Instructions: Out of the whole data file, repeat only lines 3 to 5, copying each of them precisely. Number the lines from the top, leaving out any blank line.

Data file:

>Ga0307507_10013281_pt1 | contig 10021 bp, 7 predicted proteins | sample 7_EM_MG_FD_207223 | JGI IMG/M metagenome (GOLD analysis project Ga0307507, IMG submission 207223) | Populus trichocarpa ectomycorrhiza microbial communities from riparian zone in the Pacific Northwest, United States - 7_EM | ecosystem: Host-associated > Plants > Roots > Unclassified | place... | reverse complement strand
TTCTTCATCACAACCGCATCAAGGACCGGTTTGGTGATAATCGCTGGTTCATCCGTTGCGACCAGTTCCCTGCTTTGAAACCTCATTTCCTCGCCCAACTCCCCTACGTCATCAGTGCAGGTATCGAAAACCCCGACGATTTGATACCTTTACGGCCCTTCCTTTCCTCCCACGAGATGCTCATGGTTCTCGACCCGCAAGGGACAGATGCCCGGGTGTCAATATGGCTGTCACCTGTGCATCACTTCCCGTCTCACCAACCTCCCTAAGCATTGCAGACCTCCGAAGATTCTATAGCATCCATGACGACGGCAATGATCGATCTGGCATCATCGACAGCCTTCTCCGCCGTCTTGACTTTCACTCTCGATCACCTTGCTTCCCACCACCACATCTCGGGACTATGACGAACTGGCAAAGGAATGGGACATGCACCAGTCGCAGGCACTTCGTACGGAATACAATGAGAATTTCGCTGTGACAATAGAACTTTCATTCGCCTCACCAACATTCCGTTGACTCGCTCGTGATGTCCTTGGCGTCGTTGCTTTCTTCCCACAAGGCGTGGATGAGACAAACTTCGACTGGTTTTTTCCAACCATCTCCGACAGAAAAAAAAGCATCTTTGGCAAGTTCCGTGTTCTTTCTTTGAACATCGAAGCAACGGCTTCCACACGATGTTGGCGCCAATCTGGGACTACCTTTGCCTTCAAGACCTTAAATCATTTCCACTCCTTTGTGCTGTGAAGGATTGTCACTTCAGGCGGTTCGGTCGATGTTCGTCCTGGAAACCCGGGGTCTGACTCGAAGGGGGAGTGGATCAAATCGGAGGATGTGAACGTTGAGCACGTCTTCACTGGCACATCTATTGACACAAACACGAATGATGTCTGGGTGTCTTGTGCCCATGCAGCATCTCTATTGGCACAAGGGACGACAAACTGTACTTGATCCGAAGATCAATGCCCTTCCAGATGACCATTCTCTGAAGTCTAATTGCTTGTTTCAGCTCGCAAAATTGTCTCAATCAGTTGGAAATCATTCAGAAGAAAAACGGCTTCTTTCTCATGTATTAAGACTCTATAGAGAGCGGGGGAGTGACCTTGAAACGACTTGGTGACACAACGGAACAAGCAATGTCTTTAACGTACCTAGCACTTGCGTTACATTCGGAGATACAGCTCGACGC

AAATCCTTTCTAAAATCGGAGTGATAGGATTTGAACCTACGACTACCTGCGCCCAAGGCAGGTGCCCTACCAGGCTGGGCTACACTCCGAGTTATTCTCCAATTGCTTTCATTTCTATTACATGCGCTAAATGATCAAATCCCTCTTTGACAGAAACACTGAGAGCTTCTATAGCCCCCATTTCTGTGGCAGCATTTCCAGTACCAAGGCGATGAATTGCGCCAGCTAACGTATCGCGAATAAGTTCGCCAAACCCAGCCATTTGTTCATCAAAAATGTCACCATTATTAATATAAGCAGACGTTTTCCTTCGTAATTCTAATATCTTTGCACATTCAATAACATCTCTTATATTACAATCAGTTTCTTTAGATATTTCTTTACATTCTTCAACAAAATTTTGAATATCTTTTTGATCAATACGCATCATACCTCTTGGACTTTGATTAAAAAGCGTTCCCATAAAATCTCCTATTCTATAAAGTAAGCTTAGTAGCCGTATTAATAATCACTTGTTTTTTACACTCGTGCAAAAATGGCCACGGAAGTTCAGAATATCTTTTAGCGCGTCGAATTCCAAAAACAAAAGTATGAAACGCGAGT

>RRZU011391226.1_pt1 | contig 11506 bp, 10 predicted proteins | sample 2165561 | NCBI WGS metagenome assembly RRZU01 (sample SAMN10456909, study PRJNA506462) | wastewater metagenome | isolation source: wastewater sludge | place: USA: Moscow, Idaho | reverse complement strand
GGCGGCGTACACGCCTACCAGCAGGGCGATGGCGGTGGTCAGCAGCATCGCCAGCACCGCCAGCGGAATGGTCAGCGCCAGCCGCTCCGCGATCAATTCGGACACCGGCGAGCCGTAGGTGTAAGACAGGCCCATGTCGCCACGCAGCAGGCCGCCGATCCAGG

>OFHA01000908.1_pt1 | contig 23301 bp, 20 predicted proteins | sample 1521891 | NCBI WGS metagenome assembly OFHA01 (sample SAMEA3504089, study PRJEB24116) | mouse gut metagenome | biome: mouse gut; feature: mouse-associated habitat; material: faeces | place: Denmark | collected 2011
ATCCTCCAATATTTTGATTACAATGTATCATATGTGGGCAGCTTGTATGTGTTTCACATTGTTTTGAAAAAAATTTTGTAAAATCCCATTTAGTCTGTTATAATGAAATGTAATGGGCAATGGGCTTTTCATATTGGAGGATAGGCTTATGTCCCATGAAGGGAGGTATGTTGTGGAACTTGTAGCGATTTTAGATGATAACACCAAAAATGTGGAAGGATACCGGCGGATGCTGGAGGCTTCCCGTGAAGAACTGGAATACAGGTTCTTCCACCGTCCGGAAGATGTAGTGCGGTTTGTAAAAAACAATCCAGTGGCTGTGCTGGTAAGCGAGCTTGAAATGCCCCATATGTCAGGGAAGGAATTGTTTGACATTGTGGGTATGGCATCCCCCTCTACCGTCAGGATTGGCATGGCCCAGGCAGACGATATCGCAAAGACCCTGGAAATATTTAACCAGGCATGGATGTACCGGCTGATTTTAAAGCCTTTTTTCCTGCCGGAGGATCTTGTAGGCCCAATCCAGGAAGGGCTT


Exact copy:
AAATCCTTTCTAAAATCGGAGTGATAGGATTTGAACCTACGACTACCTGCGCCCAAGGCAGGTGCCCTACCAGGCTGGGCTACACTCCGAGTTATTCTCCAATTGCTTTCATTTCTATTACATGCGCTAAATGATCAAATCCCTCTTTGACAGAAACACTGAGAGCTTCTATAGCCCCCATTTCTGTGGCAGCATTTCCAGTACCAAGGCGATGAATTGCGCCAGCTAACGTATCGCGAATAAGTTCGCCAAACCCAGCCATTTGTTCATCAAAAATGTCACCATTATTAATATAAGCAGACGTTTTCCTTCGTAATTCTAATATCTTTGCACATTCAATAACATCTCTTATATTACAATCAGTTTCTTTAGATATTTCTTTACATTCTTCAACAAAATTTTGAATATCTTTTTGATCAATACGCATCATACCTCTTGGACTTTGATTAAAAAGCGTTCCCATAAAATCTCCTATTCTATAAAGTAAGCTTAGTAGCCGTATTAATAATCACTTGTTTTTTACACTCGTGCAAAAATGGCCACGGAAGTTCAGAATATCTTTTAGCGCGTCGAATTCCAAAAACAAAAGTATGAAACGCGAGT

>RRZU011391226.1_pt1 | contig 11506 bp, 10 predicted proteins | sample 2165561 | NCBI WGS metagenome assembly RRZU01 (sample SAMN10456909, study PRJNA506462) | wastewater metagenome | isolation source: wastewater sludge | place: USA: Moscow, Idaho | reverse complement strand
GGCGGCGTACACGCCTACCAGCAGGGCGATGGCGGTGGTCAGCAGCATCGCCAGCACCGCCAGCGGAATGGTCAGCGCCAGCCGCTCCGCGATCAATTCGGACACCGGCGAGCCGTAGGTGTAAGACAGGCCCATGTCGCCACGCAGCAGGCCGCCGATCCAGG